Ab144

Discussion in 'Legal' started by SwissArmyDad, Oct 10, 2011.

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  1. SwissArmyDad

    SwissArmyDad Member

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    Signed into existance this morning:

    The associated press
    Monday, Oct. 10, 2011 | 4:08 a.m.

    Gov. Jerry Brown's says he has signed a measure that bans the open carrying of handguns in California.

    The law, AB144, makes it a misdemeanor to carry an exposed and unloaded gun in a public place.

    The governor's office made the announcement in a statement early Monday morning. Brown has been rushing to sign dozens of measures sent to him by lawmakers.

    Top California law enforcement officials supported the legislation.

    The Los Angeles Times reports that Brown said he had "listened to the police chiefs."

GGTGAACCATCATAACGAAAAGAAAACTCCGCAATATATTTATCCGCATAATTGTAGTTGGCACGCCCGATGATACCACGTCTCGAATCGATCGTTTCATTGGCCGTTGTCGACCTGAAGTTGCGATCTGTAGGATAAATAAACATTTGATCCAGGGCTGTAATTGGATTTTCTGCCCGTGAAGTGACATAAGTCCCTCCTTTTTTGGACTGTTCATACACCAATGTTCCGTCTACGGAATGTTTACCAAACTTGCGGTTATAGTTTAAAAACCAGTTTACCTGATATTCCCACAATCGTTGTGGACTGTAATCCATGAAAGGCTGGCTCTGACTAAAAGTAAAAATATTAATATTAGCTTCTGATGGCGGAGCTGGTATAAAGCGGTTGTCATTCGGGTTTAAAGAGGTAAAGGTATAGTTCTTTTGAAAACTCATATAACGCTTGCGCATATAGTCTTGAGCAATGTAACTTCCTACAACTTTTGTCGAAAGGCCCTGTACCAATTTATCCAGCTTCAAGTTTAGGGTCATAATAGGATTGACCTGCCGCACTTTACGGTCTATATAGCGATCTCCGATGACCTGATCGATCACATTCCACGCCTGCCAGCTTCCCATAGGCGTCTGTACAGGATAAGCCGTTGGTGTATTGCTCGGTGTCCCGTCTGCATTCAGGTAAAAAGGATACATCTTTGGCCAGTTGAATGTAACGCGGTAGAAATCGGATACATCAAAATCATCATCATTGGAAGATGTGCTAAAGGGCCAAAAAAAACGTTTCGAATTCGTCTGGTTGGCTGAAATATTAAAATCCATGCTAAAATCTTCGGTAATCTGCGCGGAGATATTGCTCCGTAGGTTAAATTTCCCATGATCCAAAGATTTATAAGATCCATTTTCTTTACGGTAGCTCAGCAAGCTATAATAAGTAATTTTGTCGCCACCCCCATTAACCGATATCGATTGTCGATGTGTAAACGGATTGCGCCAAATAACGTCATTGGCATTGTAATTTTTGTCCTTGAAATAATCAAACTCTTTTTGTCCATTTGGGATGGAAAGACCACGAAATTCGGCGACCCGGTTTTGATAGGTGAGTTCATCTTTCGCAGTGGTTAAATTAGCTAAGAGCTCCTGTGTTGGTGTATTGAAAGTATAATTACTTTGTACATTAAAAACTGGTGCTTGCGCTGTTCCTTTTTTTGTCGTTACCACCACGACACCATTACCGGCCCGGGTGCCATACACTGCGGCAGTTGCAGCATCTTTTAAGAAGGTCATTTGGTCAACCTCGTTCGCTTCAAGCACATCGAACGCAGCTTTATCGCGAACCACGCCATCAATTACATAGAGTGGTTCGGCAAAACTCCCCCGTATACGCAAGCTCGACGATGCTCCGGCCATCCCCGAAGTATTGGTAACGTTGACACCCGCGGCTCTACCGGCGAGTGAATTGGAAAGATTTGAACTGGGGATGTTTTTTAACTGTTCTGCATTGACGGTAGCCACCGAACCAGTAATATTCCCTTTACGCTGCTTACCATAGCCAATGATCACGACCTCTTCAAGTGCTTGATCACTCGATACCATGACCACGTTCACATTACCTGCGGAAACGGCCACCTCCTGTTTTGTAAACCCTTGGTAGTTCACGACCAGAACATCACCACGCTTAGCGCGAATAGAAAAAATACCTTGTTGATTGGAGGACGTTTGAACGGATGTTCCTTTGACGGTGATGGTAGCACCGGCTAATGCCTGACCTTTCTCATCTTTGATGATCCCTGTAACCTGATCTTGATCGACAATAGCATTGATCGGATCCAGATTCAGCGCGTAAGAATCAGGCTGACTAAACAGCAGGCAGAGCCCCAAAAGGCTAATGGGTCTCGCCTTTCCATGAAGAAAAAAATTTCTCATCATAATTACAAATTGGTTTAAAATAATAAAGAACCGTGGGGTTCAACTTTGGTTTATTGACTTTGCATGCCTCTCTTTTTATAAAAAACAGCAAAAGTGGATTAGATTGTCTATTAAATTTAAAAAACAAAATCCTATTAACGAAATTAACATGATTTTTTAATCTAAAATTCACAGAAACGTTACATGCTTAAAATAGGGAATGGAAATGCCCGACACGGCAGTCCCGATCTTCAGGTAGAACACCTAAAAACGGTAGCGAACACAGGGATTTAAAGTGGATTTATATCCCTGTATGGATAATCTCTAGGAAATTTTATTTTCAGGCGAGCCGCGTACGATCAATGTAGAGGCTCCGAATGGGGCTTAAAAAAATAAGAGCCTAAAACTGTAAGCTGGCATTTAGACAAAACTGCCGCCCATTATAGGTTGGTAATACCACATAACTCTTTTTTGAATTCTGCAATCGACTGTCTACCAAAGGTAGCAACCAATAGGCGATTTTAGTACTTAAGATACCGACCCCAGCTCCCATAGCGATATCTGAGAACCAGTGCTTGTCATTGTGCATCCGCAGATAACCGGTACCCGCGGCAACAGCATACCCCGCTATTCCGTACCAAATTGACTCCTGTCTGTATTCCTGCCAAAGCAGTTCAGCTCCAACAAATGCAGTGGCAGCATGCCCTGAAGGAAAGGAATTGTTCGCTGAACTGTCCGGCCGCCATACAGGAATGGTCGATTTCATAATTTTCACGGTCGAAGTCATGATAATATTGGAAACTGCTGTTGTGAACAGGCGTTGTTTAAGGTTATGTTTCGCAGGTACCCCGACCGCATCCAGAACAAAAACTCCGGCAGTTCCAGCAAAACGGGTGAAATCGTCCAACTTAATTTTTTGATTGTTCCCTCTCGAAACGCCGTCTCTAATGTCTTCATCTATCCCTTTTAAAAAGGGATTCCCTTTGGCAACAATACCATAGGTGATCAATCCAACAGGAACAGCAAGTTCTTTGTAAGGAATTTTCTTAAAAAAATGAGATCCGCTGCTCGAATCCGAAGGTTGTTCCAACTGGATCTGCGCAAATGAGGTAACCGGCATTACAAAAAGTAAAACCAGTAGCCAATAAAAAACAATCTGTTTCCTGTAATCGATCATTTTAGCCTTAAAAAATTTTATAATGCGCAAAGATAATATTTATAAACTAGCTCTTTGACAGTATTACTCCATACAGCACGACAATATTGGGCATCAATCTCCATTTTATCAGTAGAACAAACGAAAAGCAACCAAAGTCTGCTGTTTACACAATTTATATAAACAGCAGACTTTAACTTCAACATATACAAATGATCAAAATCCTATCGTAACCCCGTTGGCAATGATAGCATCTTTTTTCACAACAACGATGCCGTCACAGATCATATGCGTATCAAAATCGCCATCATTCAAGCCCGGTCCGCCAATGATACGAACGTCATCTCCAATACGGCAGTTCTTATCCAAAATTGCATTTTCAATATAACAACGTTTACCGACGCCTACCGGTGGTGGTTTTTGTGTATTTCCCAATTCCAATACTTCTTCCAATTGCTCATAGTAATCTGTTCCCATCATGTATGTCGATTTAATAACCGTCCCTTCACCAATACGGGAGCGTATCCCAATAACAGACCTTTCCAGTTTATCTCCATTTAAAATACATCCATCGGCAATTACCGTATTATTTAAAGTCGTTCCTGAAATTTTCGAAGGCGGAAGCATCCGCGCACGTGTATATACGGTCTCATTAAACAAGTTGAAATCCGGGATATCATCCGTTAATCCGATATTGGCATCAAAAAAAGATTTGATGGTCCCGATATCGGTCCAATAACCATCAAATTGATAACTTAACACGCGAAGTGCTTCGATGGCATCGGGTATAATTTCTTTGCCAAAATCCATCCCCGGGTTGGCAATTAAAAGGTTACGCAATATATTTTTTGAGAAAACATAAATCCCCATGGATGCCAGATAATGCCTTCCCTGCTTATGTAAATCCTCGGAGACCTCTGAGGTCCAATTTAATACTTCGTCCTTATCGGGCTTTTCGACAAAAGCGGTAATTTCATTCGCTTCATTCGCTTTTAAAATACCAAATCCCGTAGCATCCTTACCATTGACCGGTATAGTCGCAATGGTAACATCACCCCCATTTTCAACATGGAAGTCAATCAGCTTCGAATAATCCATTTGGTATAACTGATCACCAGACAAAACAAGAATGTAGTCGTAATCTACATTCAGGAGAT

Supporters say the only person who knows whether the gun is loaded is the person carrying the gun. Opponents say the bill is one of many assaults on the public's Second Amendment rights.
     
  2. Quiet

    Quiet Member

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    Open carry was banned in CA in 1967 by Governor Ronald Reagan.

    This law banned the use of unloaded open carry as a way to protest the carry laws in CA.
     
  3. SwissArmyDad

    SwissArmyDad Member

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    Thanks Quiet, for the distinction. The blurb I copied and pasted didn't clarify that.